According to Arnold Houbraken, Bakhuizen was a pupil of the marine painters Hendrick Dubbels and Allaert van Everdingen. He was a recognised marine painter by 1658, the year in which he painted the background with ships for Bartholomeus van der Helst's Portrait of a Lady (Brussels, Musée des Arts Anciens, inv. no. 2942), although he did not join the Amsterdam guild of painters until 1663. Thereafter, however, his fame as a marine specialist was rapidly established, winning him, for example, the commission in 1665 from the burgomasters of Amsterdam of a View of Amsterdam and the IJ (Paris, Louvre, inv. no. 988), intended as a diplomatic gift for Hugues de Lionne, King Louis XIV's Foreign Minister, to impress him with the military and commercial might of the city.
With the resumption of hostilities between the Netherlands and England in 1672, the Willem van de Veldes moved to England, and Bakhuizen became the leading marine painter in the Netherlands. His success brought him to the attention of many of the leading patrons of Europe including, according to Houbraken, Grand Duke Cosimo III de' Medici, King Frederick I of Prussia, the Elector of Saxony, and Tsar Peter the Great, who all visited his studio. Indeed Peter the Great was reputed to have taken drawing lessons from him.
Unlike the Van de Veldes, who were more concerned with representing the technical aspects of sailing vessels and naval battles, Bakhuizen depicted the perpetually changing climate and the magnificent skies of the Netherlands. Much of his work, moreover, and including the present picture, glorifies Amsterdam and the mercantile trade that had made it great. With that aim in mind, he made his first etchings in 1701 at the age of 71, as he proudly stated on the title page of D'Y stroom en zeegezichten ('Views of the River IJ and the sea'): a series of harbour scenes preceded by a representation of the Maid of Amsterdam in a triumphal chariot.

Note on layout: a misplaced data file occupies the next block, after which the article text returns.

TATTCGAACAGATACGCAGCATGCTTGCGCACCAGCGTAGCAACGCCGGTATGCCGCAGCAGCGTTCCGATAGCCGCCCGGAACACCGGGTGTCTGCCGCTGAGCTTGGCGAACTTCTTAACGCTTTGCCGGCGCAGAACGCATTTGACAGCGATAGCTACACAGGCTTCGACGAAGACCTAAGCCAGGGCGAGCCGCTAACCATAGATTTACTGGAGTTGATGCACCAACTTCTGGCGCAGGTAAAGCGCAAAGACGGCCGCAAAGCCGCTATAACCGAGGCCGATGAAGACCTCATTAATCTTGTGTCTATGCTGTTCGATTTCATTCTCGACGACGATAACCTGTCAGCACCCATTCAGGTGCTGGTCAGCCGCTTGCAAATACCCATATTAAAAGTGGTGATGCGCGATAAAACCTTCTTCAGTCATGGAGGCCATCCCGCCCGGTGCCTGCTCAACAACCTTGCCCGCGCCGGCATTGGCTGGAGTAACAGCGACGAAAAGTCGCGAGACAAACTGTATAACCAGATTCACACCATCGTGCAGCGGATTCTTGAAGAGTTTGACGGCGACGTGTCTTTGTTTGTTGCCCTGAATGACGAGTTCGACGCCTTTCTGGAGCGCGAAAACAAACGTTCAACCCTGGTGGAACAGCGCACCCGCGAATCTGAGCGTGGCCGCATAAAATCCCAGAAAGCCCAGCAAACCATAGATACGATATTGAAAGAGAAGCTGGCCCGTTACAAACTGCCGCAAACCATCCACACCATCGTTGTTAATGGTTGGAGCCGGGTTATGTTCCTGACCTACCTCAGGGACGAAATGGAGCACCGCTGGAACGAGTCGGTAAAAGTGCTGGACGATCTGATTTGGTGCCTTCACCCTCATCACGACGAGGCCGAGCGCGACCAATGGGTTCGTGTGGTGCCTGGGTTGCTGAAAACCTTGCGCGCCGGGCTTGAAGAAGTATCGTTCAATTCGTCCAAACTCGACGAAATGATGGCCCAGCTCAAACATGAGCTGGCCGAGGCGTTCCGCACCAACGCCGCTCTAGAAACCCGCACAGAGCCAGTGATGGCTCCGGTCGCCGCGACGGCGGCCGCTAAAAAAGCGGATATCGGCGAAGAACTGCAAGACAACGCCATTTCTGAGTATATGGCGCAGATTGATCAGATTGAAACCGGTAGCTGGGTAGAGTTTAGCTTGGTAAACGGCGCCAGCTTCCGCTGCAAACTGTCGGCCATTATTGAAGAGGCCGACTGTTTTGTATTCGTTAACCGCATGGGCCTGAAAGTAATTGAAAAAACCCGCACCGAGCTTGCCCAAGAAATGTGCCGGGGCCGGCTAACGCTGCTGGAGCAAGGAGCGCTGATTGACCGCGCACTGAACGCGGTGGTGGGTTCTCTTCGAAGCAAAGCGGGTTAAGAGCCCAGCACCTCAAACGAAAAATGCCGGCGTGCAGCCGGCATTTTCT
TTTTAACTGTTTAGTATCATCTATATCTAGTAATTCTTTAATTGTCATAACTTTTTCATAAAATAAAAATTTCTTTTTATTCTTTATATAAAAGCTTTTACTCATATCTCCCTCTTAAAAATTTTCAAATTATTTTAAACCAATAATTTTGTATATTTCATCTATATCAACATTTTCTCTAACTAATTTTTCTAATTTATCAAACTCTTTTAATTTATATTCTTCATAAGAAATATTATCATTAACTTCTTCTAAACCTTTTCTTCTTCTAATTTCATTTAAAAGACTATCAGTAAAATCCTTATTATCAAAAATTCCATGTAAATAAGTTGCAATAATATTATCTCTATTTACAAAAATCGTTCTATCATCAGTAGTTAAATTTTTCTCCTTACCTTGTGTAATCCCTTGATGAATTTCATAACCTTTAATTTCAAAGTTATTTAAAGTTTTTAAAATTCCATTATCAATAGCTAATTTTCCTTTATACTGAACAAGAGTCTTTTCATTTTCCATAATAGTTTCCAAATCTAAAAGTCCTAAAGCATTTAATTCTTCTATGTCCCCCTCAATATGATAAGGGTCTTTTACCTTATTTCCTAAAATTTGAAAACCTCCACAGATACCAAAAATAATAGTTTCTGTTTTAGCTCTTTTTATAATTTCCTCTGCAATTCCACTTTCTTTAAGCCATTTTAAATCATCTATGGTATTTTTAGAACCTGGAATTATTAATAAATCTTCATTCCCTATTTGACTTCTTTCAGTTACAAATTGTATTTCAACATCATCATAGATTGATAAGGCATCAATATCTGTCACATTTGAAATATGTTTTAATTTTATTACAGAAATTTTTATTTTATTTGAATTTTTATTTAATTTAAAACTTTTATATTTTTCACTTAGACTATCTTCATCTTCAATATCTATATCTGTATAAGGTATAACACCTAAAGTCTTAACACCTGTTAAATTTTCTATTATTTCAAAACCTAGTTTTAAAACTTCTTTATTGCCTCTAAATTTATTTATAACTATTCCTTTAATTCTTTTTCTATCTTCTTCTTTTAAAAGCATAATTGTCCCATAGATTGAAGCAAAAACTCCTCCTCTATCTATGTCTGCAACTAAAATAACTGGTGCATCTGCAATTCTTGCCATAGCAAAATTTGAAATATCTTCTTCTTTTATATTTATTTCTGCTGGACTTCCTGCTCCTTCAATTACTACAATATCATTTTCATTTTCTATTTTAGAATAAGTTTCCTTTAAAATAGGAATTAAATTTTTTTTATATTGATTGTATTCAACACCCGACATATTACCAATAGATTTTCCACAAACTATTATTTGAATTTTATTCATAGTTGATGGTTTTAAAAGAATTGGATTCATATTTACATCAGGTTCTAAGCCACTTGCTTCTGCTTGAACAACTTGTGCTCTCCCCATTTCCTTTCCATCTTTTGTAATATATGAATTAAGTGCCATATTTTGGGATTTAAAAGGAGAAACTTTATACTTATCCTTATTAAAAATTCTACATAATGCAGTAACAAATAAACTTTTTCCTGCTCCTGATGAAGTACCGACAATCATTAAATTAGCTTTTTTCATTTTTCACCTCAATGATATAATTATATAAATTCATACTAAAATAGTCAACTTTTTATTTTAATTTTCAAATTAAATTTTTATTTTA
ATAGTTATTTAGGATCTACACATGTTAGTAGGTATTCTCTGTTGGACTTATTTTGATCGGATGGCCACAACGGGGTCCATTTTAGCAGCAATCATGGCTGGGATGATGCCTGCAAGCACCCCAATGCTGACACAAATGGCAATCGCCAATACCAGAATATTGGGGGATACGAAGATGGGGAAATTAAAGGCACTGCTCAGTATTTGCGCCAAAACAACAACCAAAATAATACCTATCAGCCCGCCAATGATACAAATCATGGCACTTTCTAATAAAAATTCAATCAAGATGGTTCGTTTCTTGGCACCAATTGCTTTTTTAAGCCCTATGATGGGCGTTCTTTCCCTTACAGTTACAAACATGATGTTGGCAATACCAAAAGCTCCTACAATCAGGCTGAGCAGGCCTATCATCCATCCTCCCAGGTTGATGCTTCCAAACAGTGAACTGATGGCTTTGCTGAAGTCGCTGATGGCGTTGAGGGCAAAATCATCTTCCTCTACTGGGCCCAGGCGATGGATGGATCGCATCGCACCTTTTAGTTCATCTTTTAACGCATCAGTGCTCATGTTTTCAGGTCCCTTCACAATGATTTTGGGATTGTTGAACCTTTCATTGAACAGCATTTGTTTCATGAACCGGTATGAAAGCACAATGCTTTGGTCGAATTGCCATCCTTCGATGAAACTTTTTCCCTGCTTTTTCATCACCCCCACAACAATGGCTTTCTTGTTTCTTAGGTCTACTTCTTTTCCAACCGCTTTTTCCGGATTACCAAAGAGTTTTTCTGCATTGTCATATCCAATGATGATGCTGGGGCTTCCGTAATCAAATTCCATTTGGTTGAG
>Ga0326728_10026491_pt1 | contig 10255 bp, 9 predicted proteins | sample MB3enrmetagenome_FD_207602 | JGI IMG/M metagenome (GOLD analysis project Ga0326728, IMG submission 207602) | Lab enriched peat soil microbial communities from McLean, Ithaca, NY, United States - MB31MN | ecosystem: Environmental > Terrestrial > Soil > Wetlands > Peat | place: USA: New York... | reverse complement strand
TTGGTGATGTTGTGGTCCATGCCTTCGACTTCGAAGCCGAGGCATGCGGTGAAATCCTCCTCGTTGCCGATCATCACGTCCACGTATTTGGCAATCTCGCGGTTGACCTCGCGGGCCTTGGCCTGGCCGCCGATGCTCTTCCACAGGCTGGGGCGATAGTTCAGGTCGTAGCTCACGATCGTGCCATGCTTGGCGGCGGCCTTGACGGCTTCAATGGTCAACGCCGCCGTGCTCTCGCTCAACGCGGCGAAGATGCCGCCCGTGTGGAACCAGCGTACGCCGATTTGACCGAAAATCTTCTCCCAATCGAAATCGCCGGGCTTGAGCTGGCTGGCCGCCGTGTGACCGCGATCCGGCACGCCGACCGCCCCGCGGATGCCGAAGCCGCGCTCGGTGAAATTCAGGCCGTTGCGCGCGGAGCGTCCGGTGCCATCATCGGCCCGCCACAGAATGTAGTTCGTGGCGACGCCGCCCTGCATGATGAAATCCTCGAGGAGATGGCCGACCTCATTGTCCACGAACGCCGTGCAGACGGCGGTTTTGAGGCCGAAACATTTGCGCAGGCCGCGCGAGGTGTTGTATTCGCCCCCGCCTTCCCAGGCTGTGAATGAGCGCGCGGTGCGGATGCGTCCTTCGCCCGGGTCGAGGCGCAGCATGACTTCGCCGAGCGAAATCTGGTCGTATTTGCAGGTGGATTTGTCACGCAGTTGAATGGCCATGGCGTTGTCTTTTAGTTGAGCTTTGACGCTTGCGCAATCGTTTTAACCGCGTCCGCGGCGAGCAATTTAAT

This lively seascape by Bakhuizen depicts the River IJ in Amsterdam, with a view of the harbour of Amsterdam with 's Lands Zeemagazijn (the Arsenal, which now houses 'het Scheepvaartmuseum') to the left. This building was designed as a storehouse for the Admiralty of Amsterdam and built in 1656 when Amsterdam was the largest port and market place in the world. Next to the shipyard for the Admiralty of Amsterdam we can see the Oosterkerk, the Montelbaanstoren, the Oude Kerk and the City Hall (now the Royal Palace). The ship depicted to the left is the 'Kattendyck', a 759-tonne East Indiaman, built at Middelburg in 1694. In service of the VOC chamber of Amsterdam, on 22 July 1702 she arrived from Batavia at Texel, as depicted by Bakhuizen in a painting now in the National Gallery of Ireland, Dublin (inv. no. NGI.173). The present work shows her in the Amsterdam harbour, being send-off on her next voyage to Batavia.
The painting dates to 1703, toward the end of Bakhuizen's career, when he had foregone the silvery-grey tonality and monochromatic works of his earlier career in favour of a lighter palette with brighter colours, as is visible here. The present lot exemplifies Bakhuizen's development to depicting his figures on a continuously growing scale. Here, the large figures in the foreground, fluently modelled and painted in fused colours, have nothing in common anymore with Bakhuizen's animated and polished figures from his early and mid-term phase. The idly sitting figure, in terms of its design and pose, is clearly early 18th Century. It also shows that Bakhuizen in his later years was still in touch with the 'zeitgeist'.
According to Gerlinde de Beer this painting shows the successful motifs and characteristics of the late style of Ludolf Bakhuizen. It also confirms that Bakhuizen, at the age of 73 years, had by no means lost his brilliant painting technique. Different materials, directly juxtaposed, such as the surging shore waters and the yacht, the transparently painted illuminated flag, the billowing sails, the delicately painted smoke of the gun salute, as well as the way these elements are carefully positioned in lights and shades, are the unmistakable qualities of the genius of Ludolf Bakhuizen.
We are grateful to Dr. Gerlinde de Beer for her help in cataloguing this lot, on the basis of photographs.